– The first three plays in Friday night’s 17-16 victory over the Cincinnati Bengals in the preseason opener were not encouraging for a revamped Vikings offense, specifically an offensive line still being shuffled every day.

Teddy Bridgewater was sacked once, hit hard on the next play and had to stiff-arm a defensive tackle to avoid another sack.

Hey, at least that three-and-out provided Bridgewater with some safety on the Vikings sideline and gave the first-string offense a chance to regroup.

When they walked back onto the field at Paul Brown Stadium a quarter later for their second drive, Bridgewater got good enough protection to lead the Vikings on a 96-yard scoring drive against mostly Bengals backups. The impressive surge was capped off by an accurate 49-yard deep ball to wideout Charles Johnson for a touchdown.

That encouraging second drive would be it for the offensive starters, and it gave hope that the coaching changes, offseason additions and scheme tweaks might lead to an improved unit for the defending NFC North champs.

“We were able to accomplish some things on that drive,” Bridgewater said. “It was good to get a nice drive like that and get the momentum going.”

The performance of the Vikings defense was what irked coach Mike Zimmer.

The Bengals got the ball first and used a no-huddle offense to quickly move into Vikings territory. But Cincinnati’s Mike Nugent missed a 48-yard field goal.

After Zimmer yanked six established defensive starters, the Vikings allowed the Bengals to convert three times on third-and-1 on their second drive. Finally, on fourth-and-1, the defense got a stop to hold the Bengals scoreless on a 22-play drive that lasted more than 12 minutes.

Zimmer later called his defense’s first-half performance “pretty awful” and said that some of his defenders played “soft” Friday night. He used a few other four-letter words while letting his defense have it on the sideline after that second drive.

“How we just played isn’t what we know we’re capable of doing,” Vikings defensive tackle Tom Johnson said. “He is definitely going to keep us in the mindset of ‘we’re not there yet.’ ”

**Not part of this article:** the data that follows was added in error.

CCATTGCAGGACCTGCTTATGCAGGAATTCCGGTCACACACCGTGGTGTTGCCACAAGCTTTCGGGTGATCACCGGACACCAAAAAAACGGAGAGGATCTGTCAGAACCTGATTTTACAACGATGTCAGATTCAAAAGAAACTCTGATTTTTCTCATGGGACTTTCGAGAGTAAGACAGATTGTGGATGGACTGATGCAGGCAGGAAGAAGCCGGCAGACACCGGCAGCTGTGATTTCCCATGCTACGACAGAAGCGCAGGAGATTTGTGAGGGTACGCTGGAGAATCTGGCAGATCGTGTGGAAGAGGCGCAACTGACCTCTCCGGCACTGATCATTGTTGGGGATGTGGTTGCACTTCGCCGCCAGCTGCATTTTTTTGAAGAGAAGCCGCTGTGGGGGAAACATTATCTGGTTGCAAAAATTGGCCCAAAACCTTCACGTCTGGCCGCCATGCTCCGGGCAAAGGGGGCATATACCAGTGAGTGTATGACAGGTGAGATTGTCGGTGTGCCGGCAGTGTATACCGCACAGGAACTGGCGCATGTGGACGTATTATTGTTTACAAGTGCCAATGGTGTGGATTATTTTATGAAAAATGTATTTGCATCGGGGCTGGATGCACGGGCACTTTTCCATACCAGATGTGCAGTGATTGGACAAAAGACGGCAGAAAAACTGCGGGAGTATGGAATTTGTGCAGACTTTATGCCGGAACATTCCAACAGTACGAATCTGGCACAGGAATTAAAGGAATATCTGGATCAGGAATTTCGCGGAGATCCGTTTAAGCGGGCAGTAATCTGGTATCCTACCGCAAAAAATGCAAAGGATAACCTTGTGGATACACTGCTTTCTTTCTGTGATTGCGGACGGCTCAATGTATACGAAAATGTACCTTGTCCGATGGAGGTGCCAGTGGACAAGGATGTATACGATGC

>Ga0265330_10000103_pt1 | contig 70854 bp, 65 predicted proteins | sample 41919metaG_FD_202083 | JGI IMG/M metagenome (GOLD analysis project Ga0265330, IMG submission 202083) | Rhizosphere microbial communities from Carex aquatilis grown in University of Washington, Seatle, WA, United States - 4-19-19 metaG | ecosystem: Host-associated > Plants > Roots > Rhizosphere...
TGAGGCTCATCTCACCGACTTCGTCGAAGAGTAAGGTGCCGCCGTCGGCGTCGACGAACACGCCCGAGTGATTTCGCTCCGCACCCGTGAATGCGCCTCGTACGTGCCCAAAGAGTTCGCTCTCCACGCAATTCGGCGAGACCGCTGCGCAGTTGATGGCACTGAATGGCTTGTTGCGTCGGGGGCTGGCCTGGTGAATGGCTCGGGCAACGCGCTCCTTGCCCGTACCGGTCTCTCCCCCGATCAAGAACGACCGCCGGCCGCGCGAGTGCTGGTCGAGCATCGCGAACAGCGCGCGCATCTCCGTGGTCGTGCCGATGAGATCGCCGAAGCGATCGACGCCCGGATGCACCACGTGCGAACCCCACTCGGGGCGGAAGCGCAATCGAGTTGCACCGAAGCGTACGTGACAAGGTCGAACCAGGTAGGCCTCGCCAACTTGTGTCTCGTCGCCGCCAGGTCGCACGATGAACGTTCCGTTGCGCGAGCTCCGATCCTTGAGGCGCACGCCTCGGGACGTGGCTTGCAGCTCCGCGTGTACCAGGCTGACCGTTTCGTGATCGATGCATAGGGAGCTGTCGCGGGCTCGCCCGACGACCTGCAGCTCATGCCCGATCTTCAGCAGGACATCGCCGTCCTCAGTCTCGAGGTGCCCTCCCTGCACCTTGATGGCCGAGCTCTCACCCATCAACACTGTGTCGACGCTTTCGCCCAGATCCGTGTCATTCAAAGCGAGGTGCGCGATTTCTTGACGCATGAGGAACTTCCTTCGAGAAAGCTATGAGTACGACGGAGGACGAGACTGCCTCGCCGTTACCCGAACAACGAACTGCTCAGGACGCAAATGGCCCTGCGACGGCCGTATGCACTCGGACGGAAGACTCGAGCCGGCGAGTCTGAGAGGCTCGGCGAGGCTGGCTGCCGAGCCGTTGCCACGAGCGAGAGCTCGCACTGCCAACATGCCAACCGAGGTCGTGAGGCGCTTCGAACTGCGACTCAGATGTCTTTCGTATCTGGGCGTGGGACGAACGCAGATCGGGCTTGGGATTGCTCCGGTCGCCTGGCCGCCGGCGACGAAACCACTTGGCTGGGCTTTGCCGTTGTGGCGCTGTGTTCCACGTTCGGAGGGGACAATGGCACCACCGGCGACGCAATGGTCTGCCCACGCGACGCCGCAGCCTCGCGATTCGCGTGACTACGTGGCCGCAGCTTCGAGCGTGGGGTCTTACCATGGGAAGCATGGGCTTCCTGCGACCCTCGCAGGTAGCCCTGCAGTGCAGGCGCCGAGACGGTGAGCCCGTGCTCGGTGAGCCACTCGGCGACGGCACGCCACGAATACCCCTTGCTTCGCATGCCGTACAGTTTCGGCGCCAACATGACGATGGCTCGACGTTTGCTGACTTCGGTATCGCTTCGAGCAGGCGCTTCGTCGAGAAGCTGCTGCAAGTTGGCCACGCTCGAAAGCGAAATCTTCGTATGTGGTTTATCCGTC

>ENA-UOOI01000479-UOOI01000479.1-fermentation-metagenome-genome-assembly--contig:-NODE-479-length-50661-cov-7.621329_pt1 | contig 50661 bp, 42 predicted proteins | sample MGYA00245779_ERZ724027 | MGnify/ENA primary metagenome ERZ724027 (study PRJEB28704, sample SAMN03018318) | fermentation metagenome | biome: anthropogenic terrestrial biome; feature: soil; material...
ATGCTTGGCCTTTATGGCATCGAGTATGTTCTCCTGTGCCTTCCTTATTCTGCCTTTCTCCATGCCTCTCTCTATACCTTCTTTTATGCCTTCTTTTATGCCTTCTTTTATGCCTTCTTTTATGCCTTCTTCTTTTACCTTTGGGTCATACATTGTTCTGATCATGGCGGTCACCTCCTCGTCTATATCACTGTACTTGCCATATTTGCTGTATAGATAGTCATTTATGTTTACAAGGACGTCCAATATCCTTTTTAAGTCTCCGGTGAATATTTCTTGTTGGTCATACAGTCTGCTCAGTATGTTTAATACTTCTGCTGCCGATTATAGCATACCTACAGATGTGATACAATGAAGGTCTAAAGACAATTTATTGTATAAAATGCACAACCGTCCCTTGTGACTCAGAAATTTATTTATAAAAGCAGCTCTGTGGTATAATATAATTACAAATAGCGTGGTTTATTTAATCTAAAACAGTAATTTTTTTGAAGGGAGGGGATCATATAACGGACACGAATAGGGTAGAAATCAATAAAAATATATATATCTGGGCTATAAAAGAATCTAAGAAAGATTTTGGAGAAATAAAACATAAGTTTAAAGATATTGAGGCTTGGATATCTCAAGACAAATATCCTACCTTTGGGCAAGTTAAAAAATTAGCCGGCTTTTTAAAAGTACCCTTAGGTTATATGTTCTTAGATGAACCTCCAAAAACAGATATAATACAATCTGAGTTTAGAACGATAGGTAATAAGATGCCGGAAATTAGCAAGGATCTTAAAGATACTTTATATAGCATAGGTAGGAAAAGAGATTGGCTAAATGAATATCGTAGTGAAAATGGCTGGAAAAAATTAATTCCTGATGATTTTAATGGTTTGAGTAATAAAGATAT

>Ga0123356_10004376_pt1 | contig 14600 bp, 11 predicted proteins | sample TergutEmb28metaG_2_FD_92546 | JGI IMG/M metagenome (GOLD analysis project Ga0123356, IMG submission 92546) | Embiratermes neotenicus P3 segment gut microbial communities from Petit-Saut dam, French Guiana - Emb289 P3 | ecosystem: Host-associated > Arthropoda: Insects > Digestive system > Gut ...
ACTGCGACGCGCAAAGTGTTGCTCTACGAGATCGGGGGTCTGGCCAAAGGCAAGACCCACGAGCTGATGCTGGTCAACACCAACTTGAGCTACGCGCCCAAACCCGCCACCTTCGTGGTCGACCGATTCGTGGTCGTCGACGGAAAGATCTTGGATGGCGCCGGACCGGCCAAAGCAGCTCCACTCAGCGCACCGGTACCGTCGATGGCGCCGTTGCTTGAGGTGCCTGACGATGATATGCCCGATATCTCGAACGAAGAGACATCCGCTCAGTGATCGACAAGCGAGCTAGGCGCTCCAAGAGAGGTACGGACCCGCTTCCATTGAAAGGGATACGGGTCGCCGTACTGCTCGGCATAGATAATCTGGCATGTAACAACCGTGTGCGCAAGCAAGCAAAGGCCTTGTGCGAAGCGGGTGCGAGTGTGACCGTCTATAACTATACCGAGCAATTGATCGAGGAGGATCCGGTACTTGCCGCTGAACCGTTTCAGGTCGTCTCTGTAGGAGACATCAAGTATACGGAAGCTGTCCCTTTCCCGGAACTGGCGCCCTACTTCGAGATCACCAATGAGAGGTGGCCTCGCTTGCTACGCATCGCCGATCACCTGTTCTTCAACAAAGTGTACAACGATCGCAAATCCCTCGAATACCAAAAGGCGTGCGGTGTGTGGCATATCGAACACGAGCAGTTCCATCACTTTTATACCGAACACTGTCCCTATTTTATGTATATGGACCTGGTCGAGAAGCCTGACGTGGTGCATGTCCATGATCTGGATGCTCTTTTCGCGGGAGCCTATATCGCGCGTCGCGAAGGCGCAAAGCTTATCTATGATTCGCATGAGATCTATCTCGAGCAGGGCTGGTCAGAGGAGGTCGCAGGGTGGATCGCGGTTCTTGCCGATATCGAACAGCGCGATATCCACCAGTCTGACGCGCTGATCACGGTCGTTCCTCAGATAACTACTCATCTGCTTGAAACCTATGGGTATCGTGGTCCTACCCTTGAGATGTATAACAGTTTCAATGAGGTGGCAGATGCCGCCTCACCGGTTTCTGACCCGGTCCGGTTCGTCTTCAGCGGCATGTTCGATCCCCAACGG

The defensive line had dominated a sweaty pair of joint practices with the Bengals on Wednesday and Thursday. The new-look Vikings offensive line, meanwhile, was uneven in those two practices. And their first series on Friday night was especially troubling, given that no quarterback was pressured more frequently last season than Bridgewater.

On the Vikings’ very first play, Bridgewater rolled to his right and avoided a sack by stiff-arming defensive tackle Geno Atkins to the ground.

One play later, defensive end Michael Johnson got a step on left tackle Matt Kalil, forcing Bridgewater to climb the pocket. Atkins was waiting to sack him.

Bridgewater was hit again on third down, this time by defensive end Carlos Dunlap, who blew by Andre Smith, his former Bengals teammate.

After a long stay on the sidelines because Zimmer’s defense could not get the Bengals’ backups off the field, Bridgewater and the first-team offense got another shot and went 96 yards in 10 plays to take a 7-0 lead.

The touchdown came on that beautiful deep ball by Bridgewater to Johnson.

In two weeks of training camp, Bridgewater showed improvement in the deep passing game, which was perhaps his biggest weakness in his first two NFL seasons. And it has carried over into the preseason, when opponents can actually tackle him.

Bridgewater would not have gotten a chance to attempt that throw to Johnson, though, had running back Jerick McKinnon not turned a would-be safety into a 10-yard gain and had wide receiver Adam Thielen not made an impressive catch over the middle on a third-down play. Improved blocking by the offensive line was an important factor, too.

Still, despite the starters finishing the night on a high note, tight end Kyle Rudolph, a Cincinnati native, was still stewing after the game about that opening three-and-out.

“Yeah, we moved the ball against their twos. That’s great,” Rudolph said. “But we need to be better than that on offense.”

A 51-yard field goal from Blair Walsh, set up by top pick Laquon Treadwell’s first unofficial catch in purple, gave the Vikings a 10-7 lead at halftime. A patient 10-yard touchdown run by rookie C.J. Ham put the Vikings up 17-7 late in the third quarter.

In the final five minutes of the game, Cincinnati pulled with a point after a field goal and an 80-yard punt return for a touchdown by Alex Erickson. But tight coverage from rookie cornerback Tre Roberson thwarted the ensuing two-point attempt and rookie safety Jayron Kearse’s interception sealed a 17-16 Vikings victory.

“It was good to be able to win the ballgame,” Zimmer said, adding, “We’ve got a long way to go. We’re not ready to go where we need to yet.”


Matt Vensel covers the Vikings for the Star Tribune.